The critical attitude, the tradition of free discussion of theories with the aim of discovering their weak spots so that they may be improved upon, is the attitude of reasonableness, of rationality. It makes far-reaching use of both verbal argument and observation—of observation in the interest of argument, however. The Greeks’ discovery of the critical method gave rise at first to the mistaken hope that it would lead to the solution of all the great old problems; that it would establish certainty; that it would help to prove our theories, to justify them. But this hope was a residue of the dogmatic way of thinking; in fact nothing can be justified or proved (outside of mathematics and logic). The demand for rational proofs in science indicates a failure to keep distinct the broad realm of rationality and the narrow realm of rational certainty: it is an untenable, an unreasonable demand. 
With the idol of certainty (including that of degrees of imperfect certainty or probability) there falls one of the defences of obscurantism which bar the way of scientific advance. For the worship of this idol hampers not only the boldness of our questions, but also the rigour and the integrity of our tests. The wrong view of science betrays itself in the craving to be right; for it is not his possession of knowledge, of irrefutable truth, that makes the man of science, but his persistent and recklessly critical quest for truth.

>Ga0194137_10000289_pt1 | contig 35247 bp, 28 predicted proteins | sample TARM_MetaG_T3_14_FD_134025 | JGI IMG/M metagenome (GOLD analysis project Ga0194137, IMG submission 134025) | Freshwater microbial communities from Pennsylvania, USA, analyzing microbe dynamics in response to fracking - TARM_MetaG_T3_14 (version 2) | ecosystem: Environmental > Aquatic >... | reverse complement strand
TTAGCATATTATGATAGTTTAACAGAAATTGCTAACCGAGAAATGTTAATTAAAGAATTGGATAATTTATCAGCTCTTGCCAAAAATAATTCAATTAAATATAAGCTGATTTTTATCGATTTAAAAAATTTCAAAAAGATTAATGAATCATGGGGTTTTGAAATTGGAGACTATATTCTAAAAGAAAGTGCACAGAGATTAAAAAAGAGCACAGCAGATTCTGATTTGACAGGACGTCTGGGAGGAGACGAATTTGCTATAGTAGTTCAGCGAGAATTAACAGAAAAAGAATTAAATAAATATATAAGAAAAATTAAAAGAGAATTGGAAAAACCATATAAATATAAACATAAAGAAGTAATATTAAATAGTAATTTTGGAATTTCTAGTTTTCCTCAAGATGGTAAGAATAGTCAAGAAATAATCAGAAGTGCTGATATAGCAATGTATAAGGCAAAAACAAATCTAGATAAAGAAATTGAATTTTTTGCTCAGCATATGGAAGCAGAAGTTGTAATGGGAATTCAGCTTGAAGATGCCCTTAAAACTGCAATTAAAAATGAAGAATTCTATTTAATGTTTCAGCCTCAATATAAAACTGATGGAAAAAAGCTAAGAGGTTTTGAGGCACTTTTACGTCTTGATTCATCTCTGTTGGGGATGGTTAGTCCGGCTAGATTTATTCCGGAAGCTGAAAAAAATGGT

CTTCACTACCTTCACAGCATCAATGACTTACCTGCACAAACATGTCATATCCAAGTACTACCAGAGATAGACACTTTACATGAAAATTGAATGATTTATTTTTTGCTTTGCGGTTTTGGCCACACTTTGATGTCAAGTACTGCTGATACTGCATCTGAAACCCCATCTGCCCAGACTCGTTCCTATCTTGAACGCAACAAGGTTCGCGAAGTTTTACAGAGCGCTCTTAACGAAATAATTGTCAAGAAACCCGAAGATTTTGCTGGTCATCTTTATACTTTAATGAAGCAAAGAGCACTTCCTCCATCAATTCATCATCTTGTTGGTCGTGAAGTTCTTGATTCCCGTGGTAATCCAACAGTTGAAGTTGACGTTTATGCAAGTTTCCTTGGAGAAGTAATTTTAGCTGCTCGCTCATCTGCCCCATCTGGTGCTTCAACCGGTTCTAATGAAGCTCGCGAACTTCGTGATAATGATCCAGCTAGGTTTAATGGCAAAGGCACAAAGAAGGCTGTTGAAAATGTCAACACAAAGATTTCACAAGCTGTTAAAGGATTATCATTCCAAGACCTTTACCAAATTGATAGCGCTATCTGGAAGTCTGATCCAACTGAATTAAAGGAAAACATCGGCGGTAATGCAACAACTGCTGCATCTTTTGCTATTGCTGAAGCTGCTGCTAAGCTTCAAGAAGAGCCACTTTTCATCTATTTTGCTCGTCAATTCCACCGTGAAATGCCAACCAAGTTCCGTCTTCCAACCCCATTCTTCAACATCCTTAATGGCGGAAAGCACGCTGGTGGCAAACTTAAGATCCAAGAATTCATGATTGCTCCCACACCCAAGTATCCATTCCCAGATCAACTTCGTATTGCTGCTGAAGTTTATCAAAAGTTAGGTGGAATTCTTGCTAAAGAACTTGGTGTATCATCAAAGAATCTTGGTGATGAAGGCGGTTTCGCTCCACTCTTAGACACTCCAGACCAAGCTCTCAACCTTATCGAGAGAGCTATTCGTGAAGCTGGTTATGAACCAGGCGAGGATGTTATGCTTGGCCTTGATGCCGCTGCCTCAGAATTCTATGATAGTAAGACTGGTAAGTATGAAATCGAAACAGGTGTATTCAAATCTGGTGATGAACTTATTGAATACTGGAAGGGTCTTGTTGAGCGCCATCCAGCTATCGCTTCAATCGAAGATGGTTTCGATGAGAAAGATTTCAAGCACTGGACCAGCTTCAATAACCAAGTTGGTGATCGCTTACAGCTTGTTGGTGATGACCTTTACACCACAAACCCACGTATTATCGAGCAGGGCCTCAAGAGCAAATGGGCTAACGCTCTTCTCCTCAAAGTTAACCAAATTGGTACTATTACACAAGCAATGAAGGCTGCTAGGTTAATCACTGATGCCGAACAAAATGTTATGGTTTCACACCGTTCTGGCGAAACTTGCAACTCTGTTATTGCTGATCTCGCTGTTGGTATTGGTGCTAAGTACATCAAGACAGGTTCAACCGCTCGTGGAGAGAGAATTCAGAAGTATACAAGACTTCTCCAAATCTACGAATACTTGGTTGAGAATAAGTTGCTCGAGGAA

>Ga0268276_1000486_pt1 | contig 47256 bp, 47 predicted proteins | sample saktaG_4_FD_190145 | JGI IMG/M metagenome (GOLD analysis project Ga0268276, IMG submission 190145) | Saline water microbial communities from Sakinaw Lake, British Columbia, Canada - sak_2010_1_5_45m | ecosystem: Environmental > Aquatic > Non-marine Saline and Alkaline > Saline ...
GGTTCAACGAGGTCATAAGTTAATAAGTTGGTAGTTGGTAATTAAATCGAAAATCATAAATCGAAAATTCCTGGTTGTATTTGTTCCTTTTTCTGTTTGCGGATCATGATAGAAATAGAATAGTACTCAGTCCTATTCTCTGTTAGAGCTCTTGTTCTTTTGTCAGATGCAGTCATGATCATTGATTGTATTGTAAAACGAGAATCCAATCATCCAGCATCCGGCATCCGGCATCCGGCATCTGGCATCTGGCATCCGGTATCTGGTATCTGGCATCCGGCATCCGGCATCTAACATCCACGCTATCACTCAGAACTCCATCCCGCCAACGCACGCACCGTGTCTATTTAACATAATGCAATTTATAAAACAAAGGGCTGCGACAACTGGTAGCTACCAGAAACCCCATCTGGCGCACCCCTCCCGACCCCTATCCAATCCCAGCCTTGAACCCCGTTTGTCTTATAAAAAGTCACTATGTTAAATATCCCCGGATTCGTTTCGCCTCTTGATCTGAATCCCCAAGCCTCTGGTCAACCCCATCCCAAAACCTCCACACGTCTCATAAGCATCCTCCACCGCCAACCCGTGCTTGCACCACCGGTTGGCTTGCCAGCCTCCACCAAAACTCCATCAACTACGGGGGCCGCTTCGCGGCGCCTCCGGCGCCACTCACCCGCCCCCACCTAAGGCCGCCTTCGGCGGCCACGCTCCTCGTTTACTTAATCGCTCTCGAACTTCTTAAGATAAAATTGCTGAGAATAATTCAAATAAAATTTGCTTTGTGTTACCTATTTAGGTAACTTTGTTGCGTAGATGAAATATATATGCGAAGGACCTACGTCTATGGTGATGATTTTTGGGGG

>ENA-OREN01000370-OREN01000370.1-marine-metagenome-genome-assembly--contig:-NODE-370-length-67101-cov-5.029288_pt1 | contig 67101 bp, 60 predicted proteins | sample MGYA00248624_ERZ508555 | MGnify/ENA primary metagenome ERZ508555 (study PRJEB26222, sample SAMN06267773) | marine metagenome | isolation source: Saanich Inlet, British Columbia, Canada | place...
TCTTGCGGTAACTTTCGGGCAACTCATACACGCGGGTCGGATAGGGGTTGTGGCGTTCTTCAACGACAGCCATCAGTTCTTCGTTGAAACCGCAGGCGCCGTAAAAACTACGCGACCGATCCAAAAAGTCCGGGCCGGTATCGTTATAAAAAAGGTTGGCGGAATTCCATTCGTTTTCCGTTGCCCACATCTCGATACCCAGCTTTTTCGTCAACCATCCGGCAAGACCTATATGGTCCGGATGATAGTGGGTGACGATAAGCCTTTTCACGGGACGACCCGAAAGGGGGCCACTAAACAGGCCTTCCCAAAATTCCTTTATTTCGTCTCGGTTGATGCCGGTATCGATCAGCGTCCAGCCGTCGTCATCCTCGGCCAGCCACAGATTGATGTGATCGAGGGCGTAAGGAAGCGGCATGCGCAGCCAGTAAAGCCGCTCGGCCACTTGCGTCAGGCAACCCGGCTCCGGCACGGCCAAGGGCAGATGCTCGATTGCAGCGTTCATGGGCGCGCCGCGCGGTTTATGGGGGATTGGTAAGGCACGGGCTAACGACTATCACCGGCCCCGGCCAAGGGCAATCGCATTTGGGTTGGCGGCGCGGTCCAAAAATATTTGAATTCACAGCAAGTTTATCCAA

Has our attitude, then, to be one of resignation? Have we to say that science can fulfill only its biological task; that it can, at best, merely prove its mettle in practical applications which may corroborate it? Are its intellectual problems insoluble? I do not think so. Science never pursues the illusory aim of making its answers final, or even probable. Its advance is, rather, towards an infinite yet attainable aim: that of ever discovering new, deeper, and more general problems, and of subjecting our ever tentative answers to ever renewed and ever more rigorous tests. 
The degree of corroboration of two statements may not be comparable in all cases, any more than the degree of falsifiability: we cannot define a numerically calculable degree of corroboration, but can speak only roughly in terms of positive degree of corroboration, negative degrees of corroboration, and so forth. Yet we can lay down various rules; for instance the rule that we shall not continue to accord a positive degree of corroboration to a theory which has been falsified by an inter-subjectively testable experiment based upon a falsifying hypothesis. (We may, however, under certain circumstances accord a positive degree of corroboration to another theory, even though it follows a kindred line of thought. An example is Einstein’s photon theory, with its kinship to Newton’s corpuscular theory of light.) In general we regard an inter-subjectively testable falsification as final (provided it is well tested): this is the way in which the asymmetry between verification and falsification of theories makes itself felt. Each of these methodological points contributes in its own peculiar way to the historical development of science as a process of step by step approximations. [266-7]